Get our free newsletter
Christina Henderson is walking through the quiet streets of Brookland, where she knows some people and where she’s hoping to get to know more. She passes houses displaying campaign signs for Ed Lazere and At-Large Councilmember Robert White—two of her challengers for the two at-large seats on the D.C. Council up for grabs this November—as she continues the monthslong slog of contactless canvassing, a more boring version of door knocking.
Henderson, a former Council and current Capitol Hill staffer, is running as an independent against 22 other candidates in the general election. (Little-known candidate Rick Murphree dropped out last weekend and endorsed Henderson. His name will still appear on the ballot.)
Some lawns are decked with the first-time candidate’s own purple signs. Others have signs for Joe Biden. And as she turns the corner onto 18th Street NE, she happens upon a lawn with three plain white signs indicating support for Marya Pickering, the only Republican running in the crowded race.
As the signs come into focus, so too does their owner, Peter Semler, who just so happens to be returning home with an acquaintance, Nestride Yumga, and a box of doughnuts from Dunkin’. His shirt is tucked into his underpants.
Yumga recently drew public attention when she, along with Semler and a representative for Breitbart News, delivered lunch to the Metropolitan Police Department’s Second District Station. During the visit, Yumga falsely claimed that Black people are “the most violent race in America.”
Henderson knows it’s useless to drop her literature on these folks, but she gives them a chipper “Hi, how are you?”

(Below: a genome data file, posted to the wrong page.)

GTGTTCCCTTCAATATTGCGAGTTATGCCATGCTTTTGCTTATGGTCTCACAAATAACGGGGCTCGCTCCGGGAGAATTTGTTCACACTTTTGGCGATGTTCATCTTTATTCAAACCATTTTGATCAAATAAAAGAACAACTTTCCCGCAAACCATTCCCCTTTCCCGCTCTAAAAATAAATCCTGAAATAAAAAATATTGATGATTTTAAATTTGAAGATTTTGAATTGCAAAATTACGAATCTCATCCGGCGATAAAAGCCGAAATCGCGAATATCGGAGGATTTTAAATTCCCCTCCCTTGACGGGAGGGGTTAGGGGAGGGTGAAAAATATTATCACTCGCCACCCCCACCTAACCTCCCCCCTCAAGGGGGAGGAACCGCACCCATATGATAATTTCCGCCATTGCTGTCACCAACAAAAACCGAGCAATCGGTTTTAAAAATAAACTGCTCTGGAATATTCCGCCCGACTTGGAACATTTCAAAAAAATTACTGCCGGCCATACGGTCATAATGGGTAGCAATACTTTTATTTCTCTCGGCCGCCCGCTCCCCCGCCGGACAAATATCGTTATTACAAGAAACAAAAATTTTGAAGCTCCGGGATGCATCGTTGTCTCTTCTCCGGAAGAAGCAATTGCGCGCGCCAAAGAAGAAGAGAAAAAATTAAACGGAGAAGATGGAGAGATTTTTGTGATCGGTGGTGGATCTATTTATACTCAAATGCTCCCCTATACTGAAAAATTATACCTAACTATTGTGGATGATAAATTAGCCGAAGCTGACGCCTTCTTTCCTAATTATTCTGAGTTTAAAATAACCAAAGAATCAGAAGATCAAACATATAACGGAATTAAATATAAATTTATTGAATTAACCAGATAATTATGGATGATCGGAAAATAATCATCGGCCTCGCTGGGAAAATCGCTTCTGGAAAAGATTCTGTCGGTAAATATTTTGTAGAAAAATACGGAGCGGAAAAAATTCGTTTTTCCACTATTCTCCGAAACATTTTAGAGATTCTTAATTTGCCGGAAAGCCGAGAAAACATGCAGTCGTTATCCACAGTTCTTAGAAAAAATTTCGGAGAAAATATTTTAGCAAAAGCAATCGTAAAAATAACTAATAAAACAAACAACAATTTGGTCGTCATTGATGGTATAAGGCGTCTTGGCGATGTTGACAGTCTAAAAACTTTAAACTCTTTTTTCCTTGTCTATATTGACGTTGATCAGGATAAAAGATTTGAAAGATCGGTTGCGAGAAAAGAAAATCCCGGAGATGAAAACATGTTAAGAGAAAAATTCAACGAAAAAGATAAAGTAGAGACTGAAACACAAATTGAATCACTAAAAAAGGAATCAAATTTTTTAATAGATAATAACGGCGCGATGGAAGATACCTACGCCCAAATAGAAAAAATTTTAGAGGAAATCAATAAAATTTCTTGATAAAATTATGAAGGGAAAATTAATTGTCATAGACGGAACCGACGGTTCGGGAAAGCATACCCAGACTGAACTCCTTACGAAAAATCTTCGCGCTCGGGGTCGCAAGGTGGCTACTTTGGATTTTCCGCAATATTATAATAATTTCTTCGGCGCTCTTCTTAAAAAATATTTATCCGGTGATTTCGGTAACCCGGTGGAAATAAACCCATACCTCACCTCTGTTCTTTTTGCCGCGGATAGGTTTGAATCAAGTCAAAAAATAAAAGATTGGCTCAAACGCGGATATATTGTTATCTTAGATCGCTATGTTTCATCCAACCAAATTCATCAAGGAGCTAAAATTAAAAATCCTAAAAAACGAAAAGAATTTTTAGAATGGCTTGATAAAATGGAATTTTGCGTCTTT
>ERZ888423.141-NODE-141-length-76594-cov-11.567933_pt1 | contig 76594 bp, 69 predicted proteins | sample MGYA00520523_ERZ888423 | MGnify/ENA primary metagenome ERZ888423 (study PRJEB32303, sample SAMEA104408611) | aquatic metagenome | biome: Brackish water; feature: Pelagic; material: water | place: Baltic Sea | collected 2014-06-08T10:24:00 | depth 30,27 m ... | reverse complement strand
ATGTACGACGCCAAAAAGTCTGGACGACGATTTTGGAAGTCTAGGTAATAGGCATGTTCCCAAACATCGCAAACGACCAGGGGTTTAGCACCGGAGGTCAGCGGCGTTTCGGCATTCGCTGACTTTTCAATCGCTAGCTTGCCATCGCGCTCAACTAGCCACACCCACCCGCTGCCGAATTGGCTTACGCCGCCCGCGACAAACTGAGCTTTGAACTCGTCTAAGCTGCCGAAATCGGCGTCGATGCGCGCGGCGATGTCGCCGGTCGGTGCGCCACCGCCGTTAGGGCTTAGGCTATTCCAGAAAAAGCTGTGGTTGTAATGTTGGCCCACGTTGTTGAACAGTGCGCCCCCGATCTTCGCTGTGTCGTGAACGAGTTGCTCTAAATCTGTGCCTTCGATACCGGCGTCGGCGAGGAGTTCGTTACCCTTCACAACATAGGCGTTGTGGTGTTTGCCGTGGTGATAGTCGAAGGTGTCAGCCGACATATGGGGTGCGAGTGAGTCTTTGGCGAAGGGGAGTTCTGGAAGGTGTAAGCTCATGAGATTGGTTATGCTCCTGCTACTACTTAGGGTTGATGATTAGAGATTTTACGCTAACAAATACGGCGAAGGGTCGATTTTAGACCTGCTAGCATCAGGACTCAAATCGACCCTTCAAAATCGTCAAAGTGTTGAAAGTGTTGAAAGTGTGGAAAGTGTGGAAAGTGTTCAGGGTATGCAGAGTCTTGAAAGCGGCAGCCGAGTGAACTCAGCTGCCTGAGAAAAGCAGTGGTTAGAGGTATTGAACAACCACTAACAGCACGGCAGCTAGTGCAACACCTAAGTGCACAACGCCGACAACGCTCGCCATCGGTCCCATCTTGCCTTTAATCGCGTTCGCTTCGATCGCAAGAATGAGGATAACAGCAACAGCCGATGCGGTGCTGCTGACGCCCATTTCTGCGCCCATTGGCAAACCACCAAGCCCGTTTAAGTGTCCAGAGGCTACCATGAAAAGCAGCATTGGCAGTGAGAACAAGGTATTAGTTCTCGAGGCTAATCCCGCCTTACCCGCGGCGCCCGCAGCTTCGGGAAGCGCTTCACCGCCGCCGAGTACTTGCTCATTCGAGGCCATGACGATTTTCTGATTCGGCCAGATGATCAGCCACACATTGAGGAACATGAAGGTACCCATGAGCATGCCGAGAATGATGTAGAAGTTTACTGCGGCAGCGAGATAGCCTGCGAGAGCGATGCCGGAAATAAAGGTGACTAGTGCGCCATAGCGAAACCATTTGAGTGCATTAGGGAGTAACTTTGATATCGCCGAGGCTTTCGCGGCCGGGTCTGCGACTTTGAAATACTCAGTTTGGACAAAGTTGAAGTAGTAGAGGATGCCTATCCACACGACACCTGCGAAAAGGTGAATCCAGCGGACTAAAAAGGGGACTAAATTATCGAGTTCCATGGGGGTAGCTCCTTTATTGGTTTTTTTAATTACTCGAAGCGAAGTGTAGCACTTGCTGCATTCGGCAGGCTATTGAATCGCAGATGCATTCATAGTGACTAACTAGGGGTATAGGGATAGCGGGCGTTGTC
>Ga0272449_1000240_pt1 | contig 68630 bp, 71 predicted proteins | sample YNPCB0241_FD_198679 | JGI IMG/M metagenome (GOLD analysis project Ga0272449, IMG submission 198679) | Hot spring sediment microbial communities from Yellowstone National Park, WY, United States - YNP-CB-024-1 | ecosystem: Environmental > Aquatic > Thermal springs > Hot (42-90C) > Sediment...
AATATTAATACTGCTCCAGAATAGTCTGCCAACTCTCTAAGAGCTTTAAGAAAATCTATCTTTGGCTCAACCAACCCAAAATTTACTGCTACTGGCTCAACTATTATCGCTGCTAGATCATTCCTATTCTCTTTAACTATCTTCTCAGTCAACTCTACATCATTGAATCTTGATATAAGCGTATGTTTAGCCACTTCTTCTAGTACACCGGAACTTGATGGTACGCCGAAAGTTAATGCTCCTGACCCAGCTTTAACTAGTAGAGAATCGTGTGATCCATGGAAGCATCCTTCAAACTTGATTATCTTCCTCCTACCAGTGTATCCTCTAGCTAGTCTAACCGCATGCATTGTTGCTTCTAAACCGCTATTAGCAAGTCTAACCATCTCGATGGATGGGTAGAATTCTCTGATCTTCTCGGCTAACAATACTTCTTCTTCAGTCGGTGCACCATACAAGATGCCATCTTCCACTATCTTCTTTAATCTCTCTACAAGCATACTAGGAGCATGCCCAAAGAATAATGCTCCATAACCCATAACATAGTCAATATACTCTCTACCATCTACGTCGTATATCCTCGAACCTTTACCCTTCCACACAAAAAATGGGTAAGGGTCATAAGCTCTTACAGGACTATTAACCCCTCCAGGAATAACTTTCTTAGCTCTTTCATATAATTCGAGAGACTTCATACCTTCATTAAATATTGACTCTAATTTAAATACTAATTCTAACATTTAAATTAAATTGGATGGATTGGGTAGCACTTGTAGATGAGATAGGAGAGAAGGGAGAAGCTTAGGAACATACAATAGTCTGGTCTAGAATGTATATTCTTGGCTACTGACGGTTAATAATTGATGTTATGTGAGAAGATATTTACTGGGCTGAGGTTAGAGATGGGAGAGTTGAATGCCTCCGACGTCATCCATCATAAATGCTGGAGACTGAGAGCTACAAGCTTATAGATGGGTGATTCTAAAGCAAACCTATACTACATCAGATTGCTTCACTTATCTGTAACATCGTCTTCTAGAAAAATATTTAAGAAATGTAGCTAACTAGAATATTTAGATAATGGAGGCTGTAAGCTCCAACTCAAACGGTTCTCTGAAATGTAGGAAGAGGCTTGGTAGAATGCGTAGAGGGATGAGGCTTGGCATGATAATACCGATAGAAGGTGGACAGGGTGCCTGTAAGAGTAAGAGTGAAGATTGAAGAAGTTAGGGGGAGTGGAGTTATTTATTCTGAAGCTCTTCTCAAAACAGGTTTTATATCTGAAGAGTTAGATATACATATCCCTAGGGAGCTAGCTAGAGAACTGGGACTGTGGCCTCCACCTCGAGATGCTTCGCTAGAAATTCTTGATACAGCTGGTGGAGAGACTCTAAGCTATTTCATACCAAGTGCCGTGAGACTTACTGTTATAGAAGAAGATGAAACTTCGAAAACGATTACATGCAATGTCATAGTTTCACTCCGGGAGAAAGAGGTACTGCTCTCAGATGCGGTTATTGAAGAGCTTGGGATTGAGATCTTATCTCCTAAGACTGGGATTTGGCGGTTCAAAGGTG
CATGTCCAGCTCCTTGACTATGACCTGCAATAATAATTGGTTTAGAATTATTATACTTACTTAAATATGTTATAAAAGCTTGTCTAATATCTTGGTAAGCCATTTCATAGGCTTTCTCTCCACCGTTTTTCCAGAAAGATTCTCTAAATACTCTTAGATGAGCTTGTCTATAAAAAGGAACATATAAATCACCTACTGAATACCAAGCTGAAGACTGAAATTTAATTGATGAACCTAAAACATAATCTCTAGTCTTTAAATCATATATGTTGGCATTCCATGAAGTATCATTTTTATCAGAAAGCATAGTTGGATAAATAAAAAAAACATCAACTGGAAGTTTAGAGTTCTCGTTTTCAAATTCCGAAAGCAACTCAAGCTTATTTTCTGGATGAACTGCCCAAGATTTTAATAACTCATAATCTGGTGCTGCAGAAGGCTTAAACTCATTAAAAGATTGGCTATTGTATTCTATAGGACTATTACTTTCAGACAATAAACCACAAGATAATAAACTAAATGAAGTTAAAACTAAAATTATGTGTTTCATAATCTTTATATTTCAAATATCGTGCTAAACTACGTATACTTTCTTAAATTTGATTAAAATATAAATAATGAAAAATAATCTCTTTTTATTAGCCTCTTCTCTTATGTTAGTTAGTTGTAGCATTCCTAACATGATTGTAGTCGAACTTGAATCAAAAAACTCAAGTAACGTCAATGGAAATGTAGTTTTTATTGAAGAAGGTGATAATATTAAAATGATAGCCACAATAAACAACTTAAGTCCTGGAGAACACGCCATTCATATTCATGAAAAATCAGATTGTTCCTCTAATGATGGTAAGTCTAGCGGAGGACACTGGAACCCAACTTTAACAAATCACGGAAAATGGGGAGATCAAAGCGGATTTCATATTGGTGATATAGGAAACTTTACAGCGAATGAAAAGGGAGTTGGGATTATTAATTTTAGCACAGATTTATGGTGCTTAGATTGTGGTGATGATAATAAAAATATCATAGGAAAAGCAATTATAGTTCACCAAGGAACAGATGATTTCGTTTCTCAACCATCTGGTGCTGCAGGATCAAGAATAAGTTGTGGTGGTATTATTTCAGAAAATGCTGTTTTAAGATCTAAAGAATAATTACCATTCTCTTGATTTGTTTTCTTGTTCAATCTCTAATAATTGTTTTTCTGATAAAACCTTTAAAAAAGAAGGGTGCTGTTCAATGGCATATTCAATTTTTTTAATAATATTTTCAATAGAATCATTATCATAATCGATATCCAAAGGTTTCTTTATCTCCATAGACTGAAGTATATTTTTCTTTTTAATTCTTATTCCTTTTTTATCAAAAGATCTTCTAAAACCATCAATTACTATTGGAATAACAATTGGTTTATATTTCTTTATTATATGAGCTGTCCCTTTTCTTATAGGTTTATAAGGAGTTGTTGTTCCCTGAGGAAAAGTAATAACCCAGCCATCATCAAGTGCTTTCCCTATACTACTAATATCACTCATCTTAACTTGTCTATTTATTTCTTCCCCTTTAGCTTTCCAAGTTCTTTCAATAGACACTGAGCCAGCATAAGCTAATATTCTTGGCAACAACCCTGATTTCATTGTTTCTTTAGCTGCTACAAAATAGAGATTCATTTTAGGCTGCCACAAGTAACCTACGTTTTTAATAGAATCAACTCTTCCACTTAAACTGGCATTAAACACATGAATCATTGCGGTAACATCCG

“Good. Why don’t you support Marya Pickering?” asks Semler. “She’s the only one who’s gonna provide jobs and won’t sell us down the road to all the Northern Virginia White developers.”
“Oh, OK, well, I’m Christina Henderson. I’m also running for the Council,” she responds.
Semler again encourages her to drop out and support her Republican opponent, who he calls the “new Carol Schwartz.” He tells Henderson that Vincent Orange, another of her opponents, has her beat in campaign contributions (not true) and name recognition (likely true). He calls At-Large Councilmember David Grosso, Henderson’s former boss, the “most corrupt, dirty, unethical person we have.” He claims that Pickering is “more Democrat than any of the guys running,” and he says the city’s leaders think of residents in Northeast D.C. as “jungle bunnies.”
(Pickering was one of a handful of people who attended the puny rally to push for reopening the local economy in May.)
At one point, Semler briefly turns his back to Henderson and LL, and when he turns back around he’s wearing glasses with a camera attached. He yammers on about Yumga’s run for Advisory Neighborhood Commission in Ward 5, talks about “access to capital,” and name-drops City Paper owner Mark Ein before Henderson bids them adieu.